During this get-together of four generations speaking three languages, we all take turns playing caretaker and taken-care-of
I think back to the first Thanksgiving I spent with my infant daughter three years ago, which was also the last one I spent with my grandmother. The multigenerational gathering at my childhood home in Alhambra, mixing Chinese, Vietnamese, and American traditions, is not only etched in my memory, it’s immortalized in a digital photograph.
In the photo, my mom is holding my nearly four-month-old daughter in her arms, while my arms rest by my 84-year-old grandma, whom we all called Popo (the Chinese word for grandmother).
The entire family doesn’t get together like this often — but Thanksgiving is a holiday when 20 or more relatives cram into my mom’s modest townhouse to eat, drink, laugh — and annoy each other. For an evening, our lives touch and intertwine, and like an infinity mirror, we can see the past and future stretched out around us. In our lives, we have alternated between the roles of caretaker and taken-care-of, sometimes a bit of both.
A few months before that Thanksgiving, Popo had moved to an assisted living facility in San Gabriel. She had deteriorating kidneys and Alzheimer’s. When she was in better health, she had cooked a full Thanksgiving dinner that included slow-roasted, soy sauce-basted turkey, and hearty fish maw with shark fin soup.
Once, I pointed out that perhaps we ought to forgo the shark fin because of cruel commercial harvesting practices, and that the low heat she used to cook the turkey might not comply with modern health codes. But Popo was going to cook her turkey as she saw fit. In Vietnam, she had supported a husband and six kids by running her own stall at the market selling fabrics, and she had escaped communist Vietnam with her family by paying in gold bars for their exit as boat people.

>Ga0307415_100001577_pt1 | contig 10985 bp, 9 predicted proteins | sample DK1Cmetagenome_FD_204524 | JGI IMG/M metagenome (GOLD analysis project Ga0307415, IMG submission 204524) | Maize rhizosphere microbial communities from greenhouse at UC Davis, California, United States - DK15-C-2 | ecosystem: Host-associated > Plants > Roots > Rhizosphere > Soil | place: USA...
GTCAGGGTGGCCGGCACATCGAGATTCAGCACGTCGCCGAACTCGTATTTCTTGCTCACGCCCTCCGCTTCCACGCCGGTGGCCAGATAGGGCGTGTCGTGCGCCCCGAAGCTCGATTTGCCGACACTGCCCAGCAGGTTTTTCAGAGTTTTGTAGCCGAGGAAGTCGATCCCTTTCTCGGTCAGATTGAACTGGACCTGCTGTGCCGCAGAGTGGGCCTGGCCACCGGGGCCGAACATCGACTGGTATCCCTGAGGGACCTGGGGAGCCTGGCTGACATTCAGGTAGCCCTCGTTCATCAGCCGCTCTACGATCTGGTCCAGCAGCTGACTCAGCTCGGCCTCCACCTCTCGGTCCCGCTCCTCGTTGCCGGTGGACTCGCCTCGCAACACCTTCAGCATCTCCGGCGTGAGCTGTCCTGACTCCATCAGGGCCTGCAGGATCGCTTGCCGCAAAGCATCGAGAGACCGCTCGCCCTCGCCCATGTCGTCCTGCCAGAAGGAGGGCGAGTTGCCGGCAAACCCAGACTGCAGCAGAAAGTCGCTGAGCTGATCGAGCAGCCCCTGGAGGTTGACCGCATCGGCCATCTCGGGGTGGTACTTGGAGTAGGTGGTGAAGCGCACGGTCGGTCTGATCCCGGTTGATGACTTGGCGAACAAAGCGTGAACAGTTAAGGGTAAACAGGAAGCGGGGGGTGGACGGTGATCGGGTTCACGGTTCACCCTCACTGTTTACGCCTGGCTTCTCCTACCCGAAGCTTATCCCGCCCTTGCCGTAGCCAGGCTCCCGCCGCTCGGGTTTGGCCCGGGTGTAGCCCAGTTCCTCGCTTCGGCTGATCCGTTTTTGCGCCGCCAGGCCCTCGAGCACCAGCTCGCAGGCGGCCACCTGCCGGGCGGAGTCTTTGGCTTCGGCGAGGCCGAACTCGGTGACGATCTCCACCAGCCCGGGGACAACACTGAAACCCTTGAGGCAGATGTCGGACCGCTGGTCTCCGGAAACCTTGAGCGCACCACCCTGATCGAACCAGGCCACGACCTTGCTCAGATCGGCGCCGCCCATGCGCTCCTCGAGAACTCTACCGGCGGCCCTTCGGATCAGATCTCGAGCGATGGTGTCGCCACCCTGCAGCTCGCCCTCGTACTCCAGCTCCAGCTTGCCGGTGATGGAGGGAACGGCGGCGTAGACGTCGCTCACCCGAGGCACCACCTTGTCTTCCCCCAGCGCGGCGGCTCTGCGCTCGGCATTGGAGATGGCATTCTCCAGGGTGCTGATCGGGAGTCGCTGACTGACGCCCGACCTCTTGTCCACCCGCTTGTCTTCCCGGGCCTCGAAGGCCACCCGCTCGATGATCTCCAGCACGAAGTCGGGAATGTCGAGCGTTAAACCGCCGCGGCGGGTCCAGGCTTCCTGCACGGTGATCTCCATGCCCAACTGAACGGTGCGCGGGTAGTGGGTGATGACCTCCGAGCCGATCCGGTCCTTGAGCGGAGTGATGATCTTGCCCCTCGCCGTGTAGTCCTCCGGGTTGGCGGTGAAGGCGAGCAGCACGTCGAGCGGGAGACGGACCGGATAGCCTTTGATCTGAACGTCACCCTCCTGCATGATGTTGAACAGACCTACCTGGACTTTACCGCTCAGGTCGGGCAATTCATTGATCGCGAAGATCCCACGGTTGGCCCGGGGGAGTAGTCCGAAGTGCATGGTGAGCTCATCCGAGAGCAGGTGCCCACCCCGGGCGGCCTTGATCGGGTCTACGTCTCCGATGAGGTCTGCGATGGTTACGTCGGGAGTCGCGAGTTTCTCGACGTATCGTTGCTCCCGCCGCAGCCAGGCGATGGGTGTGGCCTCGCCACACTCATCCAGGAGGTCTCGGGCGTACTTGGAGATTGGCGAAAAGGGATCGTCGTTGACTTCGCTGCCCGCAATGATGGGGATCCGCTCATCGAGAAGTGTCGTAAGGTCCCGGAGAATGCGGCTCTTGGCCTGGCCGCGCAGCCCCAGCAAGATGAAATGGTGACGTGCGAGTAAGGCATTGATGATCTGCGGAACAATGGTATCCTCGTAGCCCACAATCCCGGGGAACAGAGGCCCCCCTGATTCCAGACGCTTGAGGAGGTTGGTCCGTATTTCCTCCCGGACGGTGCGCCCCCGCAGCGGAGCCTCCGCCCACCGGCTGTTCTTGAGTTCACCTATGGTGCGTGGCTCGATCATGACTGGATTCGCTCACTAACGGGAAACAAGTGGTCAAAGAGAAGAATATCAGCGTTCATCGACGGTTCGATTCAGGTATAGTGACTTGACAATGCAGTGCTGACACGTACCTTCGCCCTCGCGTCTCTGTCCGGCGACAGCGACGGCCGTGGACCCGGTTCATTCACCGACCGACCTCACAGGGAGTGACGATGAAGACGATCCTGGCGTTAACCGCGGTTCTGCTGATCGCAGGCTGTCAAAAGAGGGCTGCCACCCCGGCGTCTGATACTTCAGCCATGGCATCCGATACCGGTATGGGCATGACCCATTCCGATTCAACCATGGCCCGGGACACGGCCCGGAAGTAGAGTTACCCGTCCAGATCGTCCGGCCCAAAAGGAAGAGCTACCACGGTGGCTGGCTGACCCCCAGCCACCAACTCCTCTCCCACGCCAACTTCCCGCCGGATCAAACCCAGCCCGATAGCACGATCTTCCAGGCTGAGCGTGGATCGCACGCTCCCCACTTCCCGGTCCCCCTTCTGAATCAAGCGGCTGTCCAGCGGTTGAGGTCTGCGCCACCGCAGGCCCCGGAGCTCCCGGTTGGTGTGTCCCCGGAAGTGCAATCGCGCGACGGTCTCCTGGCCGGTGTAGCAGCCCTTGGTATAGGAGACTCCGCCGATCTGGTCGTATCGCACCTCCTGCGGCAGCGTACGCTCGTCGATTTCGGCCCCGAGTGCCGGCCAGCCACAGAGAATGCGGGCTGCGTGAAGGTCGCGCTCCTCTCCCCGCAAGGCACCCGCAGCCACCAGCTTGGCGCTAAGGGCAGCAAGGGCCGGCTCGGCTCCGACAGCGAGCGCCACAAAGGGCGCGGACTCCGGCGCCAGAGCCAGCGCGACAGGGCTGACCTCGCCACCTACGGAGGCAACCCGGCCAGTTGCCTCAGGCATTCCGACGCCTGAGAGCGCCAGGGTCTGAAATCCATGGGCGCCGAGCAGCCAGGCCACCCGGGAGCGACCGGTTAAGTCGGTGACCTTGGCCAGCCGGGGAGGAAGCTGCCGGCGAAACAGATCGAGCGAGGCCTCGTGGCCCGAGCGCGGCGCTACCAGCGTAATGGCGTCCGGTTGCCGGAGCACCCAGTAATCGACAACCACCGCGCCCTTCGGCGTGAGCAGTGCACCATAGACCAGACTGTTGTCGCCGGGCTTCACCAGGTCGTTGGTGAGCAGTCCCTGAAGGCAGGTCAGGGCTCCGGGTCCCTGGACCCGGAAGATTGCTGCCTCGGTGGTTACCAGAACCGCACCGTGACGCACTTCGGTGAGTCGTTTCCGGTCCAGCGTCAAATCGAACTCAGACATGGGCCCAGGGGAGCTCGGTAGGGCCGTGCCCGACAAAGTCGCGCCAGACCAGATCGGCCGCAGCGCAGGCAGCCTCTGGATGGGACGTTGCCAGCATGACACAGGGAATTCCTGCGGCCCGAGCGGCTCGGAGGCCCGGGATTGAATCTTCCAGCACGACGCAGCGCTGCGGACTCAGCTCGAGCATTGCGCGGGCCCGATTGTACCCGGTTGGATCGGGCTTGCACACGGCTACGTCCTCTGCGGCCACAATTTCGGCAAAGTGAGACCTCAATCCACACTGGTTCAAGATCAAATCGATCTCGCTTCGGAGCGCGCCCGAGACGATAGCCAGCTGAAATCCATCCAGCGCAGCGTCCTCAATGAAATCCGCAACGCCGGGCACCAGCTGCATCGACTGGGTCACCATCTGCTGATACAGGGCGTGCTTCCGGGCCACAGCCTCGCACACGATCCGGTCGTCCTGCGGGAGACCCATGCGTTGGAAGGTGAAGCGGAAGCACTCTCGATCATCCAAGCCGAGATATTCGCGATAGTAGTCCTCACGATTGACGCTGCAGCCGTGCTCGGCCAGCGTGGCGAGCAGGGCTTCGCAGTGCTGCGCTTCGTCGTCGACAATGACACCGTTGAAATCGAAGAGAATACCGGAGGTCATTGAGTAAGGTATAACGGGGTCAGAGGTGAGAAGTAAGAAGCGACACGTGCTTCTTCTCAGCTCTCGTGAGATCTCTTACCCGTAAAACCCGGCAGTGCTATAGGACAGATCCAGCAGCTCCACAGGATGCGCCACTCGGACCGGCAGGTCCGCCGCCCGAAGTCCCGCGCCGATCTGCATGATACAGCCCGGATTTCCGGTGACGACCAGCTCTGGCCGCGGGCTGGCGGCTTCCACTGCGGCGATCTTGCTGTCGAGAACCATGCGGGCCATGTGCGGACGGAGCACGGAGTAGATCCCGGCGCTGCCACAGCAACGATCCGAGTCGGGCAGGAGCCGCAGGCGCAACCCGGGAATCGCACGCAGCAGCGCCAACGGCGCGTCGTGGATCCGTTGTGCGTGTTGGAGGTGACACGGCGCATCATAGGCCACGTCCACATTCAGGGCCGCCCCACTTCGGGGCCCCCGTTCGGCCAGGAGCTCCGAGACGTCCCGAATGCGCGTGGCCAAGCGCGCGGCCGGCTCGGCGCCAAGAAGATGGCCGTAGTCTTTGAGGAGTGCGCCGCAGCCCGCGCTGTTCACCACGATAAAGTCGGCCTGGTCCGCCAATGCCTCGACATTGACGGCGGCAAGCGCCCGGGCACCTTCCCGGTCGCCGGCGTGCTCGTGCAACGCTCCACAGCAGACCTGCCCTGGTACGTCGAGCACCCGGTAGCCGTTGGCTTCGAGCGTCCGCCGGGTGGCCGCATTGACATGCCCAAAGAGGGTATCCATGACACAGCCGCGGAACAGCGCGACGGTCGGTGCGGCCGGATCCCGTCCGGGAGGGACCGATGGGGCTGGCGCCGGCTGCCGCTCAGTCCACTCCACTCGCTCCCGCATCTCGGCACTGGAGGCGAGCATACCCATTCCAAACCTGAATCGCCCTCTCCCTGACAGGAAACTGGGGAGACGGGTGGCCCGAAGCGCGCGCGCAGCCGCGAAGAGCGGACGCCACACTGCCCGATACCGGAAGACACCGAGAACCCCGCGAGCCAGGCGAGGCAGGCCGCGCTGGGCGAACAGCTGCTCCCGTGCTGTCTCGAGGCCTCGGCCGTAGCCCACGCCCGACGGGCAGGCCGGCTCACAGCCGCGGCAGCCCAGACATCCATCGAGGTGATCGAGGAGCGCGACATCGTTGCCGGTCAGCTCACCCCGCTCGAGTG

But that Thanksgiving, Popo was no longer feeding us. Instead, my uncle tried his hand at the soy sauce-basted turkey; my mom made turkey curry with lemongrass and bay leaf.
As we sat down at the table, Popo had already eaten. She was on a liquid diet, fed directly into her stomach via a feeding tube. When Popo did manage a few spoonfuls of food, mom gently wiped her lips and cheeks.
This was something Mom did all the time. Mom was retired, but she always woke early, cooked meals for her sister and herself, and was off to Popo’s assisted living facility before 9 a.m. She washed Popo’s face in the morning, combed her hair to cover the bald patch, and rallied aides to help Popo to the bathroom so she could avoid sitting in excrement. Mom knew a mountain of dignity could be granted with a wipe of a napkin, comfort given with socks that she continually put back on Popo’s feet.
At Thanksgiving dinner, my daughter Hazel looked around her at all the new faces. She stared at the food we put it in our mouths. At the moment, she was relying on me for her milk and gaining critical pounds.
As Hazel drank, milk drops flowed down her cheeks and settled into the folds of her double chin. I grabbed a burp cloth and wiped her lips and cheeks.
Someone else was taking care of my baby while I worked during the day, and I fretted. I worried that she was sitting in excrement. That she wasn’t being adequately stimulated. I wondered if her blankets were kicked off, whether her socks had stayed on.
On that Thanksgiving evening, though, there was no assisted living, no daycare. Just time and those growing into life sharing an evening with those growing out of it. By the next day, Popo would have forgotten and so would have Hazel. But Mom and I would remember that moment, as would the camera.
Kim Luu is an environmental sustainability professional and lives in Alhambra, California, with her husband and two kids. She wrote this for Thinking L.A., a project of UCLA and Zocalo Public Square.
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